Caixin
Mar 15, 2018 04:24 AM
FINANCE

Chinese Railway Cargo Firm Fined $870 Million for Stock Manipulation

The headquarters of the China Securities Regulatory Commission is seen in Beijing. Photo: VCG
The headquarters of the China Securities Regulatory Commission is seen in Beijing. Photo: VCG

China's securities regulator on Wednesday fined a company 5.67 billion yuan ($870 million) for manipulating share prices, a record penalty for the regulator as China steps up its crackdown on illicit activities in the financial markets.

Beibadao Group, a leading private operator of railway cargo cars, was found reaping illegal profits of 945 million yuan from February to May 2017 by manipulating shares of newly-listed companies, the China Securities Regulatory Commission (CSRC) said.

Beibadao set up a team of traders who used borrowed money in more than 300 stock trading accounts under the names of the company’s employees and relevant personnel to manipulate share prices of companies including Zhangjiagang Rural Commercial Bank, Jiangyin Rural Commercial Bank, and Guangzhou Hoshion Industrial Aluminium, the CSRC said.

Its traders took advantage of a limited number of shares available for trading during the lock-up period after initial public offerings. They poured in huge amount of funds to buy stocks to boost their prices, enticing retail investors speculating there might be positive news about the companies, and then dumped the shares in short-term trading.

Prices of the three companies, which all more than doubled in February 2017 and reached record highs between March and April, have since plunged from their highs. When Beibadao sold Zhangjiagang’s shares, the stock dropped by daily limit of 10% for several days, causing huge losses to follower investors.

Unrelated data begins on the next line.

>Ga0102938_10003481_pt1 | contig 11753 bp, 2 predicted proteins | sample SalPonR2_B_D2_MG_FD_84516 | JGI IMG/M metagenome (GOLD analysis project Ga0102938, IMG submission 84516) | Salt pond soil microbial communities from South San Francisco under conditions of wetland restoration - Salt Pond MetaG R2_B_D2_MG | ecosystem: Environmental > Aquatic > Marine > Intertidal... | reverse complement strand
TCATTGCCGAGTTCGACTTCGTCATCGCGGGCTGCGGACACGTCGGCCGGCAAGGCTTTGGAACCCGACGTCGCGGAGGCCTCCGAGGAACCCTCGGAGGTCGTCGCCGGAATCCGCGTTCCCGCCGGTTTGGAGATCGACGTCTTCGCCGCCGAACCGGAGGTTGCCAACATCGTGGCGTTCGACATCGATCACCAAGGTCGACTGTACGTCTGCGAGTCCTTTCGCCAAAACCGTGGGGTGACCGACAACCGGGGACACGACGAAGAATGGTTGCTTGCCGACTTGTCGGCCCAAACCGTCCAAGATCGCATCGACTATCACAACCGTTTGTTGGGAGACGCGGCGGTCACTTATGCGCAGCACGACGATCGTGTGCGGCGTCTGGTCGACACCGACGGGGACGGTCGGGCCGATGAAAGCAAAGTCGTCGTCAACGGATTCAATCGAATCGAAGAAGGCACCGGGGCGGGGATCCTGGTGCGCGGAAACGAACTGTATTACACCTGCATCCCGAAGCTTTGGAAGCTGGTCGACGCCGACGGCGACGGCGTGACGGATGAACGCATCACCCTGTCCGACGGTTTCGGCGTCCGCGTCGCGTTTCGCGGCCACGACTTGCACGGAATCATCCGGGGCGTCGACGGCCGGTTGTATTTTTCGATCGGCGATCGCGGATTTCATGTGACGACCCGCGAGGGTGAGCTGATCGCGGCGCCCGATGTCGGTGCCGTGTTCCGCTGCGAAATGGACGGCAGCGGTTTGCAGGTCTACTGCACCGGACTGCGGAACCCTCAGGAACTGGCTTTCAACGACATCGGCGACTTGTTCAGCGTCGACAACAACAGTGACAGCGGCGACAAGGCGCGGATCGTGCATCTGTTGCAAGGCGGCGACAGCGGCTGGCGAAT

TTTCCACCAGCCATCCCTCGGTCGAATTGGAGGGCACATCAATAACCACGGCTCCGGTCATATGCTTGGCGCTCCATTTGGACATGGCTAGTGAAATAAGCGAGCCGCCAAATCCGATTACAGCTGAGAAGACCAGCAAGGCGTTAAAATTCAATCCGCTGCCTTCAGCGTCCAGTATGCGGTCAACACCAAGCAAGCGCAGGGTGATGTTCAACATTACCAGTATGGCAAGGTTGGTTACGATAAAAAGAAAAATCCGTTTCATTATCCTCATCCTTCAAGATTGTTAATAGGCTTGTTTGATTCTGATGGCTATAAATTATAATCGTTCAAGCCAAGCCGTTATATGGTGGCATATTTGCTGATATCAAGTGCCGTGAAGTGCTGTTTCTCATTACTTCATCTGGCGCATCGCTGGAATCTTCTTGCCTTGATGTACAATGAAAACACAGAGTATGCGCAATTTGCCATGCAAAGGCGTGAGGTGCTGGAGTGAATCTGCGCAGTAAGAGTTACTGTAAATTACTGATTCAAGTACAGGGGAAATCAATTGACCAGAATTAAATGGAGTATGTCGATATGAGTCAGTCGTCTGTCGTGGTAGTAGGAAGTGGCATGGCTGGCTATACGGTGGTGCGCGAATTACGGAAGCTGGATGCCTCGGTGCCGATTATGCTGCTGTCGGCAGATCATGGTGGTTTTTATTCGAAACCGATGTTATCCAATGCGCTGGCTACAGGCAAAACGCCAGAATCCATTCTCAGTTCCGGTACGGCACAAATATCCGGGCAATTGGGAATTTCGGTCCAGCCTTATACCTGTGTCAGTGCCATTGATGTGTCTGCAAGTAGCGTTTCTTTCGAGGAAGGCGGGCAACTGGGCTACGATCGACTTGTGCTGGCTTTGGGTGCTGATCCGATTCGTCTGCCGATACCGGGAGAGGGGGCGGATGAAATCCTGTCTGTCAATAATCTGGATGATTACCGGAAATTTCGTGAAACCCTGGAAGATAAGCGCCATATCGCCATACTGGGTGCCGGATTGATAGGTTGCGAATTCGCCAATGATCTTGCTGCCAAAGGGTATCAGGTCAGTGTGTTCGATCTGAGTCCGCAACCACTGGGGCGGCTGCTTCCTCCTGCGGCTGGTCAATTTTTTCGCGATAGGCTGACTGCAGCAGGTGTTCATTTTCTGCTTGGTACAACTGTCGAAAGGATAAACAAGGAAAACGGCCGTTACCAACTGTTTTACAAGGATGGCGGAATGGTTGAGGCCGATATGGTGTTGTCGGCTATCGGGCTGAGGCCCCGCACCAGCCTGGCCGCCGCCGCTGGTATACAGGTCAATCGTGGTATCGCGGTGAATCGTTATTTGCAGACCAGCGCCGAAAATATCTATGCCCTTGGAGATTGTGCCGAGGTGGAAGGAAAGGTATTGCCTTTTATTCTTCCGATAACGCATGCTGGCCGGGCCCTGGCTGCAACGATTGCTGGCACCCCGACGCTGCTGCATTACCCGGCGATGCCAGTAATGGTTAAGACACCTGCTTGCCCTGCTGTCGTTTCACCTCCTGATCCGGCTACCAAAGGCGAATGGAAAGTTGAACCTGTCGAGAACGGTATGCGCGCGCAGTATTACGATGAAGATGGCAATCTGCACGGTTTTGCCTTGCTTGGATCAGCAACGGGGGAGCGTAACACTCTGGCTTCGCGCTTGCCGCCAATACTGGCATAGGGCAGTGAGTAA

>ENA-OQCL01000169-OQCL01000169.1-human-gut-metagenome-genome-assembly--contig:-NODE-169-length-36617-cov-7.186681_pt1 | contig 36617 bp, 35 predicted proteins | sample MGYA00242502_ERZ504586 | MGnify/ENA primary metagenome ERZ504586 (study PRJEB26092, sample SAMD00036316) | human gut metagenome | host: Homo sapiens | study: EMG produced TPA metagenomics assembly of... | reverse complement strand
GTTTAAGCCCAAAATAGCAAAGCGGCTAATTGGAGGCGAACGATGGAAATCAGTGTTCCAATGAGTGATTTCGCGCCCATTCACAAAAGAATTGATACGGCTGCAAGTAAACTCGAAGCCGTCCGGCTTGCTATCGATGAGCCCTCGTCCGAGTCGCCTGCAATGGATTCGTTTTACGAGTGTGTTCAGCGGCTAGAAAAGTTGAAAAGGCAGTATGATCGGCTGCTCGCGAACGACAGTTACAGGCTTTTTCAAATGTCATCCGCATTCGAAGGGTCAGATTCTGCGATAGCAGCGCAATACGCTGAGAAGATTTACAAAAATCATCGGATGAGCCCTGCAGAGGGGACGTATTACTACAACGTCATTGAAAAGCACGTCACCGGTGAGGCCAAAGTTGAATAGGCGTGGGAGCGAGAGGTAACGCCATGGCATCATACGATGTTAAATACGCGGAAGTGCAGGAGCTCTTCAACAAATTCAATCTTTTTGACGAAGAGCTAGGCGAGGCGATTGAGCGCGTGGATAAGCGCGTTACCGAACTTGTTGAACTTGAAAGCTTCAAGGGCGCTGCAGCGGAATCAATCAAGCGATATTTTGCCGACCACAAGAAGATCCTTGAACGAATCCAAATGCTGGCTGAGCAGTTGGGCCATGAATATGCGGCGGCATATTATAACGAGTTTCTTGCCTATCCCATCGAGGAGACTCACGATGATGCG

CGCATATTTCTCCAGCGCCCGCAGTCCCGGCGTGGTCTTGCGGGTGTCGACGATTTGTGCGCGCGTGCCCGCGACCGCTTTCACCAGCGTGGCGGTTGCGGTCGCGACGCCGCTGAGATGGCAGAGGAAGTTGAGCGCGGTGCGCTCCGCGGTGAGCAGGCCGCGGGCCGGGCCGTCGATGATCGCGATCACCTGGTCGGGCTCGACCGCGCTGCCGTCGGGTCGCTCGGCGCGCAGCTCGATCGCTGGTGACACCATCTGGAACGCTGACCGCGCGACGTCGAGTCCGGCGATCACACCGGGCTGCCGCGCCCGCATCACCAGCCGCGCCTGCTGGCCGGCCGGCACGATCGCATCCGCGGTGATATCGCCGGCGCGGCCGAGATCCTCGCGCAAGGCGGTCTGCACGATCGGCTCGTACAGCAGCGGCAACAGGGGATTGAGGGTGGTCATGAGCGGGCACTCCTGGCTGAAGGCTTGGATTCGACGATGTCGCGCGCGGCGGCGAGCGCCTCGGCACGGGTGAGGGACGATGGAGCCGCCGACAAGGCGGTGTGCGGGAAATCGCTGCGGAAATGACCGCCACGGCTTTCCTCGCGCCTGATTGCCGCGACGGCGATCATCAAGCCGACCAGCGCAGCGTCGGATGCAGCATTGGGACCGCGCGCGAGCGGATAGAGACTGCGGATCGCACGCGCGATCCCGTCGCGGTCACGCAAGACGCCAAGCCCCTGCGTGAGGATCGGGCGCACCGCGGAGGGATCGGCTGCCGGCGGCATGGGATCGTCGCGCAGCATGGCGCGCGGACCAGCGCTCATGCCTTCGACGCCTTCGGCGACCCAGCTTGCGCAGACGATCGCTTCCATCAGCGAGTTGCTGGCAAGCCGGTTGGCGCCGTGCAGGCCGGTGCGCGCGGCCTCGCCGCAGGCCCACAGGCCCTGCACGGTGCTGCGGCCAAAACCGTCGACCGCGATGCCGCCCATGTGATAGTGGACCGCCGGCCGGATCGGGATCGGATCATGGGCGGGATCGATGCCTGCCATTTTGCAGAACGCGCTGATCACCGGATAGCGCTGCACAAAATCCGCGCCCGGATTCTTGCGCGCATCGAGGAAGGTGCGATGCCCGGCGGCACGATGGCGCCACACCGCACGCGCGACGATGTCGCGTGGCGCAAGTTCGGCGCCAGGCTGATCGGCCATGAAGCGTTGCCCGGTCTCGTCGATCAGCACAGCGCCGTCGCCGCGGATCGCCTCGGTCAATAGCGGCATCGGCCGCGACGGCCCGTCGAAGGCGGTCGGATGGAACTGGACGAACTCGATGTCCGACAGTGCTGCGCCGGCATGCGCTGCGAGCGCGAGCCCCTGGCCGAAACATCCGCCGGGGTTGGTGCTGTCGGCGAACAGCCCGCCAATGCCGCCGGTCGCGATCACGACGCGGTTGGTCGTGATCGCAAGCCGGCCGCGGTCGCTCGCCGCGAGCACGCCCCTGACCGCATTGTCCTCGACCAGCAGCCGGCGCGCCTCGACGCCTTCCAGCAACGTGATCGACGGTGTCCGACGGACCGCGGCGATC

Lin Qingfeng, head of Beibadao, refused to cooperate with investigators, and Beibadao’s accounting personnel resorted to physical altercations and attempts to destroy evidence, the regulator said.

A CSRC investigator said many alleged stock manipulators are influential businesspersons or have special connections, and confrontations often occur during investigations. He called for establishing specific rules and penalties on those who refuse to cooperate with investigators.

The move comes amid tougher market oversight and more severe punishment for illegal trading in recent years, especially after the stock market meltdown in 2015, which wiped out trillions of yuan.

Last year, China sentenced a former billionaire hedge fund manager to five and a half years in prison for stock-price manipulation, in one of the country’s most high-profile cases following the 2015 market rout.

Xu Xiang, founder of Shanghai-based asset management firm Zexi Investment and sometimes referred to as “China’s Carl Icahn,” was fined 11 billion yuan for tinkering with share prices. It is the highest-ever fine for an individual committing a financial crime in China.


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